Your call to action copy is just as important as the button itself. And even the smallest tweaks can have a major impact on your conversion rates. But how do you write button to copy that converts? Get the answer in this 6-minute session, where I’ve taken my experience from 4 years of testing button copy and distilled it into a simple principle you can use to consistently write your own high-impact button copy.
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Hello – I’m Michael Aagaard, thank you very much for joining this little session today on writing call to action copy that converts.
In this short video, I’ve taken my experience from four years of testing button copy and distilled it into a simple optimization principle and a few easy steps that you can use to consistently write high impact button copy of your own.
The thing you have to understand about calls-to-action is that they represent the tipping point between bounce and conversion. When you ask someone to do something online, they have to go through your CTA in order to do it. And the final thing that they are going to interact within that critical moment where they have to make up their minds is the button copy itself.
So even though tweaking a bit of button copy represents a minor change on the page, it will have a major impact on the decision-making process of your potential customers. And that’s why it’s so important to get it just right.
Getting it just right very much depends on the individual case. But what I have observed throughout all these tests that I’ve conducted is that the more value and relevance that you can convey via your call-to-action copy – the more conversions you’ll get. That’s the optimization principle I want you to understand today. So let’s have a look at a few case studies in order to illustrate how you can use the principle in practice.
Ok, so this is an example from one of my clients. They have a B2B website where they rent out offices. They have like 30.000 offices and when you find one that’s interesting you have to click a button to get more information sent via email. What you’re seeing here is the original button copy, the control version.
It could be worse. But the main problem with this call-to-action is that it doesn’t convey any value. It focuses on what you have to do – not what you are going to get. The word “order” itself is negative because it suggests that you have to go through the process – and who knows, maybe you have to go through 10 steps in order get the information you want. “Get” on the other hand is positive. It conveys value and emphasizes what you’re going to get – not what you have to do.
So as you can see – it’s a minor change that has a major impact on the messaging.
And when I tested it out in real life – it also turned out to have a major impact on the potential customers. Treatment A generated a lift of 38.26% in conversions. This call-to-action is located across 30.000 pages on the website. So you can imagine the accumulated impact of changing this one word.
So that was an example of how to add value The main thing here is to focus on what your potential customers are going to get – not what they have to do. Let’s have look at how to add relevance.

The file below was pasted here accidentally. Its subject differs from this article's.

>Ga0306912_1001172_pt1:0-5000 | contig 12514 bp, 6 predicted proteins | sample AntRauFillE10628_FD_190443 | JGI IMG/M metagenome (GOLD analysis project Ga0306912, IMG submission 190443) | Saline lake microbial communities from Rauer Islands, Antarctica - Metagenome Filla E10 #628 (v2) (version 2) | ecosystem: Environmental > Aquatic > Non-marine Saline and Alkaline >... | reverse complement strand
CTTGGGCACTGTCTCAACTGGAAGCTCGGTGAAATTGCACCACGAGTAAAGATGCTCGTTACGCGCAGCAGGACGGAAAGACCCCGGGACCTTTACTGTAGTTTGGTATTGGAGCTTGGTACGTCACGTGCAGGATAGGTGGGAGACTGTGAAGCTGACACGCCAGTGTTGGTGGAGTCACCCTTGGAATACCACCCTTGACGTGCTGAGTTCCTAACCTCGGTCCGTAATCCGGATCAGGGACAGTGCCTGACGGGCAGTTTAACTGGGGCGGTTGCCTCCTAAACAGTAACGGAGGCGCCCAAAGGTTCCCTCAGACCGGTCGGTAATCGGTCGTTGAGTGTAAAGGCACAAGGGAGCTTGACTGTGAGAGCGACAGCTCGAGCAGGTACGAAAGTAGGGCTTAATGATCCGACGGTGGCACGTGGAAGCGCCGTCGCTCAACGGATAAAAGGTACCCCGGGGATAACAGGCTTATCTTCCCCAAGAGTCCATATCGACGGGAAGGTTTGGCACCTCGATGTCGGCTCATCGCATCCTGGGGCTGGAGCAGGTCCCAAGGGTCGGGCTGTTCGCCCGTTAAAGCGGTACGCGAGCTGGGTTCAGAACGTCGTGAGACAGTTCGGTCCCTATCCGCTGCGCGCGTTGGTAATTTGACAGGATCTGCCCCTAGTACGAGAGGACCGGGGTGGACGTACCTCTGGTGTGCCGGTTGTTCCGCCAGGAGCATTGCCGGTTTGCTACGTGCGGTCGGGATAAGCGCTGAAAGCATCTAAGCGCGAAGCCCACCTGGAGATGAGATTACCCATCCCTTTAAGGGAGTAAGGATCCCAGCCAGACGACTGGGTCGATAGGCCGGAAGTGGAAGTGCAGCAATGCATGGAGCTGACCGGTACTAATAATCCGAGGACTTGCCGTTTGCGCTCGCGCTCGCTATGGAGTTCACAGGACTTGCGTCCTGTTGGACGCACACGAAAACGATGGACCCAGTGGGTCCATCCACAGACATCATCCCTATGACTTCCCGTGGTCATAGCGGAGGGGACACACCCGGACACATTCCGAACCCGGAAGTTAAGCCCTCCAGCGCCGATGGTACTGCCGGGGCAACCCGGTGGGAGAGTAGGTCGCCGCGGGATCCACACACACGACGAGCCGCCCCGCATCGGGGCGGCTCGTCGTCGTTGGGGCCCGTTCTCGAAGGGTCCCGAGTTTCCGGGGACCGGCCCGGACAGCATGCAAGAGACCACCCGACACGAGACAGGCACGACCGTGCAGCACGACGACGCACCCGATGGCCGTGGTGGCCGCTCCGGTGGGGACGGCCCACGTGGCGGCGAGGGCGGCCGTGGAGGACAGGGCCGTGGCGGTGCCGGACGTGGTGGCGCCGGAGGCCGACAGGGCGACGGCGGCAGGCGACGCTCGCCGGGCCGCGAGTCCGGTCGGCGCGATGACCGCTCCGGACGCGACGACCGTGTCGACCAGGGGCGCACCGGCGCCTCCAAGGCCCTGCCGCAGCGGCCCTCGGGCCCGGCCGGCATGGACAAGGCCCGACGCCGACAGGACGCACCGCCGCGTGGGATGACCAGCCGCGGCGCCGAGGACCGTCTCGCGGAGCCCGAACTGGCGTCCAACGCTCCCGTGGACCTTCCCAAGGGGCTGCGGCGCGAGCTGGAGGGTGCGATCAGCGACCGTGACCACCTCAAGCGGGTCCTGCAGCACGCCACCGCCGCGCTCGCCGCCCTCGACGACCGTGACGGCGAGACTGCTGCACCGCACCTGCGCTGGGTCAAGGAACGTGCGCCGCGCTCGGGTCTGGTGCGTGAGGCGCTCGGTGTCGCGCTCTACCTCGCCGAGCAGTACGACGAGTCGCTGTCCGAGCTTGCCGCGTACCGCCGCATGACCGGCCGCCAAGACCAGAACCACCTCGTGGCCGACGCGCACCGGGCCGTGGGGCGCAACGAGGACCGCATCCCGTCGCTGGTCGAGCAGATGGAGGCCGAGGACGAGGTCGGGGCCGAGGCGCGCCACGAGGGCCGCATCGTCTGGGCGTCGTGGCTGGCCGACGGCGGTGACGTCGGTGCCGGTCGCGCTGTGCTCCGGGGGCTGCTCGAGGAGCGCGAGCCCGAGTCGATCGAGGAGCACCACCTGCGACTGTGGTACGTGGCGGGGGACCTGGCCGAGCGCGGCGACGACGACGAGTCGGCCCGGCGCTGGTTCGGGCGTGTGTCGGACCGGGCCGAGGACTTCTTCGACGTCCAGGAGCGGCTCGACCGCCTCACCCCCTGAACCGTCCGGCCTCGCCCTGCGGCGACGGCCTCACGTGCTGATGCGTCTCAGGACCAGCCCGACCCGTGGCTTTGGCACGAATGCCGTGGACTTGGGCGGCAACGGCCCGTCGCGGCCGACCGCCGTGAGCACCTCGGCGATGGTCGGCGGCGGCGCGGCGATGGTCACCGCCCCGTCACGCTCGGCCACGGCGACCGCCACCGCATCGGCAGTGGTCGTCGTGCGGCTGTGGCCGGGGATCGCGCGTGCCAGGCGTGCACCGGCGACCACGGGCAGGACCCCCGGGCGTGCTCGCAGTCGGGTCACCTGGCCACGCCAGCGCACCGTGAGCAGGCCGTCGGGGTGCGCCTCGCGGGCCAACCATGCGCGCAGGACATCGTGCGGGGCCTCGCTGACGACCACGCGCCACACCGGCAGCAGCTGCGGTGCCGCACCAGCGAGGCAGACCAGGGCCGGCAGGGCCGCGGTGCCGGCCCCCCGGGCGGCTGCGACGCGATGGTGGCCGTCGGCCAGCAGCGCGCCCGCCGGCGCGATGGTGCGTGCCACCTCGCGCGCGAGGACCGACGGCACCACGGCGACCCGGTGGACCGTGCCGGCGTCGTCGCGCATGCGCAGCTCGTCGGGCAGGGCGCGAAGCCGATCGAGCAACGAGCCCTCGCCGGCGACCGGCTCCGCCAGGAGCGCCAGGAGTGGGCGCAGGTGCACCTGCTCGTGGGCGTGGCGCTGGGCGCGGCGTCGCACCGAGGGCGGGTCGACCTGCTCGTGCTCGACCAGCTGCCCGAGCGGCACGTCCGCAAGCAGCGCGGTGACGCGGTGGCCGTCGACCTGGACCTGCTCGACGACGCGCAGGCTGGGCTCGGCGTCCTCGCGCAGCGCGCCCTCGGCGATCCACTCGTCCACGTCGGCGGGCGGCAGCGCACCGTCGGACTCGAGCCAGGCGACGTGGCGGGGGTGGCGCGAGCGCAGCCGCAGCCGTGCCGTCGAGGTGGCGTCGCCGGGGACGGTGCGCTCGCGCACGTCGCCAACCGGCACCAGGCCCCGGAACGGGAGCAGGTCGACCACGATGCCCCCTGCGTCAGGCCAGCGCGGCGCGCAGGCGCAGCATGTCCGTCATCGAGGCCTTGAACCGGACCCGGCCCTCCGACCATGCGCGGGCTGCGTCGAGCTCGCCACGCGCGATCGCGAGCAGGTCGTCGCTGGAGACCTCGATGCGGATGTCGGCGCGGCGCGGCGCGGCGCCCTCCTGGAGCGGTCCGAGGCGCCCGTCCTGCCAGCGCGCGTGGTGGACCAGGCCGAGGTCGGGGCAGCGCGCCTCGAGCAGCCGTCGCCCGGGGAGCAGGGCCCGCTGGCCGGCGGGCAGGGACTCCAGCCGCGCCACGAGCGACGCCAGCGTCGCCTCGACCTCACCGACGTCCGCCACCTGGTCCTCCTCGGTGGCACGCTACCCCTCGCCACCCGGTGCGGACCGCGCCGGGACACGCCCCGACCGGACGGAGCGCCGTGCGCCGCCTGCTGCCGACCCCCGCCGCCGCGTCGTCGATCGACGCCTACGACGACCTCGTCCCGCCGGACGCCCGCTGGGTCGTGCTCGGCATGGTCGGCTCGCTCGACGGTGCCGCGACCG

This is an example of another one of my other clients. It’s a chain of gyms here in Scandinavia. The button is taken from a PPC landing page where the goal is to get potential customers to click through to the check out flow where they can choose a gym and buy their membership. So this is the original button copy that I wrote. It already emphasizes value – is could have said “Buy membership” – which is negative – but it says “Get membership” emphasizing what you’re going to get. However, the button is generic, it’s not specific to the decision at hand – it could be used on pretty much any page that has to do with a membership.
Now I was thinking of ways to make the button more relevant. And I found out via customer surveys, that one of the most important factors, when you have to choose a gym membership, is the actual location of the gym.
So I came up with this variant. “Find a gym and get membership”. And when I tested it, it generated a 68% lift in conversions. So making that button super relevant to the specific conversion scenario had a significant impact on the decision making the process of the potential customers. So that was an example of adding relevance – the main thing here is to focus on what is relevant to the motivation of the prospect in the situation in which your asking him or her to click the button.
Ok, so what you can do know is to review your website – or pretty much anywhere to have a call to action for example an email – and look for places where the copy is either; a blatant order “SUBMIT” or “SEND”, or where it doesn’t convey value and focuses on what to have to do for example “BUY NOW”, or where the copy is generic and not very relevant for the specific conversion scenario “DOWNLOAD”.
When you’ve located a CTA that you want to optimize – then ask yourself 2 questions:
1. What is my prospect’s motivation for clicking this button?
2. What is my prospect going to get, when he/she clicks this button?
The answers you come up with are going to be the basis for the button copy. Of course, you’ll have to refine and tweak it – but it’s a great way to get started. I do urge you to test your new copy instead of just relying on gut instinct. As I said, your button copy has a major impact on conversions and you want to make certain that your moving in the right direction and the only way to that is to test it in real life.
And on that note, I’d like to say thank you for watching and I hope to see again someday soon. Bye, Bye!